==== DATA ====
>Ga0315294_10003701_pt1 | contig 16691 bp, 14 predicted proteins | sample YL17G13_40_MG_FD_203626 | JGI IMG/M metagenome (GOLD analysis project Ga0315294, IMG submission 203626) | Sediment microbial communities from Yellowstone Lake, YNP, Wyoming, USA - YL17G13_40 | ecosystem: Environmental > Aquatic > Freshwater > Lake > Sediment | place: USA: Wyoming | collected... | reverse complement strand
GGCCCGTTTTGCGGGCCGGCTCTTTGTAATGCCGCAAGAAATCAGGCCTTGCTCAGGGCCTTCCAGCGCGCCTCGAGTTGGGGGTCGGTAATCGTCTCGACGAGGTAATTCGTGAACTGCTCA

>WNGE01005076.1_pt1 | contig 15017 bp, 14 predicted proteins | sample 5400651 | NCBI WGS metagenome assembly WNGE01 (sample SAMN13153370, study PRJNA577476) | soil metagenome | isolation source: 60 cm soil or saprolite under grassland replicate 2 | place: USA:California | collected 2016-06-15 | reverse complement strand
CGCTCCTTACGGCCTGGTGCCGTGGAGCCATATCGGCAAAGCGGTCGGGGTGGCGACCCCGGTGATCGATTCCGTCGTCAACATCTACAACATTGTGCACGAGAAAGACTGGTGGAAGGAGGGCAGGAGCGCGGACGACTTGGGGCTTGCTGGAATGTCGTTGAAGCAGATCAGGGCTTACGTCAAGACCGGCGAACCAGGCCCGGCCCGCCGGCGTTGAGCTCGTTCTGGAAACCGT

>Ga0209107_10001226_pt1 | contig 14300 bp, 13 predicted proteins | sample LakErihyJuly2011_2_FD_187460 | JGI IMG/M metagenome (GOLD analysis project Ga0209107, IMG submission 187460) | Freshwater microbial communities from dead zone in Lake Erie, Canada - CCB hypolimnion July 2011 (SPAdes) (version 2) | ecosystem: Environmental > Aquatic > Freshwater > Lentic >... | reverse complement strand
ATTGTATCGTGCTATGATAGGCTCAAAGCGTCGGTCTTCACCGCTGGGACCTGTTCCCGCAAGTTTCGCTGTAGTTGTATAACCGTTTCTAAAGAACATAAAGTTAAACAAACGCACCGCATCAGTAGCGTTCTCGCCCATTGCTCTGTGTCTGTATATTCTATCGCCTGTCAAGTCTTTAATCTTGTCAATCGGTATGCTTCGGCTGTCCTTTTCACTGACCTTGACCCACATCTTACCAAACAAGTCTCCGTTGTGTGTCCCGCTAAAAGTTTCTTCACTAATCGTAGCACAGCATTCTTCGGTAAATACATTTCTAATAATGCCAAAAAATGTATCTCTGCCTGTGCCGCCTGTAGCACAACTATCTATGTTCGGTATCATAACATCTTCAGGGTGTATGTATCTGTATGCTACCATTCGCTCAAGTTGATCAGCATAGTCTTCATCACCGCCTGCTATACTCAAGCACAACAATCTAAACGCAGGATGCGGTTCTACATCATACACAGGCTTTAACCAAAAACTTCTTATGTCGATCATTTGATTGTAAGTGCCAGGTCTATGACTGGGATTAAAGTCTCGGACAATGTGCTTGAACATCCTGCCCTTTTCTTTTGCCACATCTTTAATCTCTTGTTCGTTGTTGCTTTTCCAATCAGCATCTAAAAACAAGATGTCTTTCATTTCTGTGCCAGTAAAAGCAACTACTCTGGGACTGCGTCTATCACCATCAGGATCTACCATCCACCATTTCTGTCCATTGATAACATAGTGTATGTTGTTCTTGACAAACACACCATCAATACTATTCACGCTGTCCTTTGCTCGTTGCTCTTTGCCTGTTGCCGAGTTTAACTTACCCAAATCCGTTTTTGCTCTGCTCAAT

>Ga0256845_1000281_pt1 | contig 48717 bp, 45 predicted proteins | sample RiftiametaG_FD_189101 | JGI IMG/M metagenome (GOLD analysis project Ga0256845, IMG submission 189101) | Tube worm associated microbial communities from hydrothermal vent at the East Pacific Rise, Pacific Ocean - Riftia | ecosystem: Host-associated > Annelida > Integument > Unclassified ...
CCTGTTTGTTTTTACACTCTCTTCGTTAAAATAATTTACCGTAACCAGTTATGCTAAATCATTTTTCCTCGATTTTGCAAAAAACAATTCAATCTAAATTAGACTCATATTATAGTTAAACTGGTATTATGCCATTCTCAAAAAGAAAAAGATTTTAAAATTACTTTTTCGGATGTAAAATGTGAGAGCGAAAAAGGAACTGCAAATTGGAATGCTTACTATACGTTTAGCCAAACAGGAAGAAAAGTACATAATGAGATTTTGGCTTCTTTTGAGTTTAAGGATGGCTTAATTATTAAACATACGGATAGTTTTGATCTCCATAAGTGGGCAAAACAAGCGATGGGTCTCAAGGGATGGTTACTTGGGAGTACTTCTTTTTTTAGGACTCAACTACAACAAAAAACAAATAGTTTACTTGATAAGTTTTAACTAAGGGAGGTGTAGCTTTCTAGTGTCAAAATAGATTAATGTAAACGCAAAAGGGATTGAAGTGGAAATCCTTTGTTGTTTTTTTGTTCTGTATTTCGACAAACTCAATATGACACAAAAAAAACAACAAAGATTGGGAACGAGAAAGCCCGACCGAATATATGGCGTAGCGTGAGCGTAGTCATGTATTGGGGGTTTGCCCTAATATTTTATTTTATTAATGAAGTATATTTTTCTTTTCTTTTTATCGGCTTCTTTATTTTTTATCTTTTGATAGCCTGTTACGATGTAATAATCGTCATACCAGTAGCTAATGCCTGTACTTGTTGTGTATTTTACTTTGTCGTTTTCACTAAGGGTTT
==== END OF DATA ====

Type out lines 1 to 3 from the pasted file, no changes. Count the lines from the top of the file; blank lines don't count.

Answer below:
>Ga0315294_10003701_pt1 | contig 16691 bp, 14 predicted proteins | sample YL17G13_40_MG_FD_203626 | JGI IMG/M metagenome (GOLD analysis project Ga0315294, IMG submission 203626) | Sediment microbial communities from Yellowstone Lake, YNP, Wyoming, USA - YL17G13_40 | ecosystem: Environmental > Aquatic > Freshwater > Lake > Sediment | place: USA: Wyoming | collected... | reverse complement strand
GGCCCGTTTTGCGGGCCGGCTCTTTGTAATGCCGCAAGAAATCAGGCCTTGCTCAGGGCCTTCCAGCGCGCCTCGAGTTGGGGGTCGGTAATCGTCTCGACGAGGTAATTCGTGAACTGCTCA

>WNGE01005076.1_pt1 | contig 15017 bp, 14 predicted proteins | sample 5400651 | NCBI WGS metagenome assembly WNGE01 (sample SAMN13153370, study PRJNA577476) | soil metagenome | isolation source: 60 cm soil or saprolite under grassland replicate 2 | place: USA:California | collected 2016-06-15 | reverse complement strand